This was an enjoyable episode, but aside from Leif and Harald starting their trip to Constantinople, it didn’t feel like very much happened. I didn’t even realize that nothing had happened in Kattegat until I was re-reading the recap I wrote the other day.
Novgorod was the main focus of any real movement in the episode. Leif saw his first book and an astrolabe, learned that Mariam is ill and wants to go to the doctors in Constantinople, and arranged not only for her to travel, but for her to tutor him in reading and mathmatics on the way. I like how they’re showing him gaining the skills to eventually be able to travel to North America.
Harald is, of course, being Harald. He’s a very brash man, filled with more confidence than sense at times. When Gestr, the slaver, asks if he can provide fighters, Harald boasts he has “the best” – when all he has at the time is Leif. As Yaroslav observes, its quite a motley assortment he ends up putting together – “A prince, a slaver, a blind Pecheneg, a woman scholar, two con men and a noble, on a boat on a sled. What could go wrong?” I suspect we’ll be finding out shortly.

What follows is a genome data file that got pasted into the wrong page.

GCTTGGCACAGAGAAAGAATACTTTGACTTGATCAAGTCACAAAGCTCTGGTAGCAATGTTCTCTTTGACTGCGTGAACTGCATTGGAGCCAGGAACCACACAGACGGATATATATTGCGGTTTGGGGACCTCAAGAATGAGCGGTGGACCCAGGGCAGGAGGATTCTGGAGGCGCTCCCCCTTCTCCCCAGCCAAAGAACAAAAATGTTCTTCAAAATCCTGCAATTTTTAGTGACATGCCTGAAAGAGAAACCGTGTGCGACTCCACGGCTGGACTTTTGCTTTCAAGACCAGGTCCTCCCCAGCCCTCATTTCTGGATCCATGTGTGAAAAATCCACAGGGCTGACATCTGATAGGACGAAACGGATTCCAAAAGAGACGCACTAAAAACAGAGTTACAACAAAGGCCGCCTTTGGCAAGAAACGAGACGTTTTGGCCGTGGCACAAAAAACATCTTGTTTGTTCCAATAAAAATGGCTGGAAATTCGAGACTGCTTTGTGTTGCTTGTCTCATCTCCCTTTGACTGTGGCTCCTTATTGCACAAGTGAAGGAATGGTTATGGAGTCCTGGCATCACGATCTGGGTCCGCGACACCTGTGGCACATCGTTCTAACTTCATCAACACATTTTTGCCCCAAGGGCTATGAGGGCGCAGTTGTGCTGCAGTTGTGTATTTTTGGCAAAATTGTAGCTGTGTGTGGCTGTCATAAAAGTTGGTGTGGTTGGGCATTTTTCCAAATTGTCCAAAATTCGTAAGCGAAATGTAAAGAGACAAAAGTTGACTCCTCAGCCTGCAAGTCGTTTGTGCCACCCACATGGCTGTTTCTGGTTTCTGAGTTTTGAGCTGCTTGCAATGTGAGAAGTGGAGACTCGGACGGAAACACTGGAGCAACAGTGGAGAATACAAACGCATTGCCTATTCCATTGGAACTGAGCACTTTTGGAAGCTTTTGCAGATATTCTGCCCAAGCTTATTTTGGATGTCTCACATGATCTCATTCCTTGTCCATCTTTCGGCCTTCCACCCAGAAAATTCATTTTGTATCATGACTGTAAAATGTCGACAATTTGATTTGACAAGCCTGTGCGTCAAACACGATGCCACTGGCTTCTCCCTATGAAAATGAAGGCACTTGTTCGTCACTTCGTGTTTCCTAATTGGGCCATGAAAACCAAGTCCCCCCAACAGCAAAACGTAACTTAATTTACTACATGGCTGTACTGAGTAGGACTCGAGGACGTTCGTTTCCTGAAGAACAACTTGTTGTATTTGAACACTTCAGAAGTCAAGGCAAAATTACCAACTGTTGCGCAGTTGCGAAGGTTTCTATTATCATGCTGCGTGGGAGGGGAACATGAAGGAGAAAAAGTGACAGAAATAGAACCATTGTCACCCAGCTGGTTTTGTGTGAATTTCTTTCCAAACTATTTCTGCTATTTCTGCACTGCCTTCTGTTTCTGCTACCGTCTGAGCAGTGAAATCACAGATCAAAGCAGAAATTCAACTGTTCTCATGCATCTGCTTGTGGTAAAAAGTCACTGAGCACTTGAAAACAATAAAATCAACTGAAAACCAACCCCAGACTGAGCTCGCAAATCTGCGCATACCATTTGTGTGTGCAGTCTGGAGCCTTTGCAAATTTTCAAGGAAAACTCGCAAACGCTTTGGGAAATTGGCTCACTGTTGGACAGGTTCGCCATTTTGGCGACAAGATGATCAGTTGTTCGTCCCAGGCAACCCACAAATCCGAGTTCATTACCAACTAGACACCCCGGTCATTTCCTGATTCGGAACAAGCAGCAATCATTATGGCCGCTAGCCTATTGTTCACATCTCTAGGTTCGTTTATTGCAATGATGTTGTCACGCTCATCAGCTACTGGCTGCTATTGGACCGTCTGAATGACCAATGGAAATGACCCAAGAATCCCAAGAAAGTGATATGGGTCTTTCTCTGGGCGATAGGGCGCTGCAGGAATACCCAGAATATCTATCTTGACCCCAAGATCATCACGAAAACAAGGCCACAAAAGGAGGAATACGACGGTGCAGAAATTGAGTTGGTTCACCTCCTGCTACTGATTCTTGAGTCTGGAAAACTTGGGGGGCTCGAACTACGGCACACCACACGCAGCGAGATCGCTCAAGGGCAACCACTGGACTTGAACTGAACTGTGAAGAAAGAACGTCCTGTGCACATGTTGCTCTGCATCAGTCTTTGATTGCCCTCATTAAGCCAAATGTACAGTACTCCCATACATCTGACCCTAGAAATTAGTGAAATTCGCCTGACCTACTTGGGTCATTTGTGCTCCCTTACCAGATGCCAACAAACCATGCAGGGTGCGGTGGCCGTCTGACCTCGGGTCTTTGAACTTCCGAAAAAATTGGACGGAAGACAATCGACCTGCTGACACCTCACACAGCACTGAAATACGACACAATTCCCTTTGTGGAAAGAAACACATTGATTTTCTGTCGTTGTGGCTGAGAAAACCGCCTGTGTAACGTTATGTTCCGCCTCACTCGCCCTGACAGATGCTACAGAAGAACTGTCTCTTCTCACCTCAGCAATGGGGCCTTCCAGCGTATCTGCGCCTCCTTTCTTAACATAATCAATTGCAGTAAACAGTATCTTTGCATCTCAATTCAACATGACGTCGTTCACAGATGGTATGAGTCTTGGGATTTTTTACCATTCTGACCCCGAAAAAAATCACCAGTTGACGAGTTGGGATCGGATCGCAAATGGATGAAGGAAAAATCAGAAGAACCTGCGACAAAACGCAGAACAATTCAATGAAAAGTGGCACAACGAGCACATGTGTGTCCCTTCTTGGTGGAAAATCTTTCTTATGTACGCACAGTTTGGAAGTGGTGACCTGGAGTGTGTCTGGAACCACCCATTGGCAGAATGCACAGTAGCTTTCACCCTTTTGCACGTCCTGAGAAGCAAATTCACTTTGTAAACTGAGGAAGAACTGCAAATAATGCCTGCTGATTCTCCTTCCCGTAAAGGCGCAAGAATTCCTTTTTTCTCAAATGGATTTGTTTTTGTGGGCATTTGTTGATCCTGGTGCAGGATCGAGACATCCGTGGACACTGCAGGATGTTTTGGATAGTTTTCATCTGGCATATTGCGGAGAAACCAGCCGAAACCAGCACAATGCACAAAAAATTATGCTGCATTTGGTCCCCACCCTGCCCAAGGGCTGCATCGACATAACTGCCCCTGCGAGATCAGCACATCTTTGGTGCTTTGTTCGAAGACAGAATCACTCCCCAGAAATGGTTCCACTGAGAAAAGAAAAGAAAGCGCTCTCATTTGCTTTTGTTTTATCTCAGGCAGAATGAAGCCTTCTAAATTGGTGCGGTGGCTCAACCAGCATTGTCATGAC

London is still feeling a bit like an afterthought, though learning that Aelfwynn’s brother was the assassian is interesting. I hope something significant happens in this story soon, as I find myself feeling a bit of dread when the setting moves there.
Freydis is settling into her life in Jomsborg, but all isn’t necessarily going well. Gudrid was clearly upset when Freydis invited her to step into the temple, and Jorundr did not approve of her encouragement of Hrafna to participate in the training. Later, when Hrafna went missing, his lack of concern for the girl was unsettling.
Not every episode can be action-packed or full of significant events, so even though this one felt a bit slow, it’s not a drag on the series as a whole.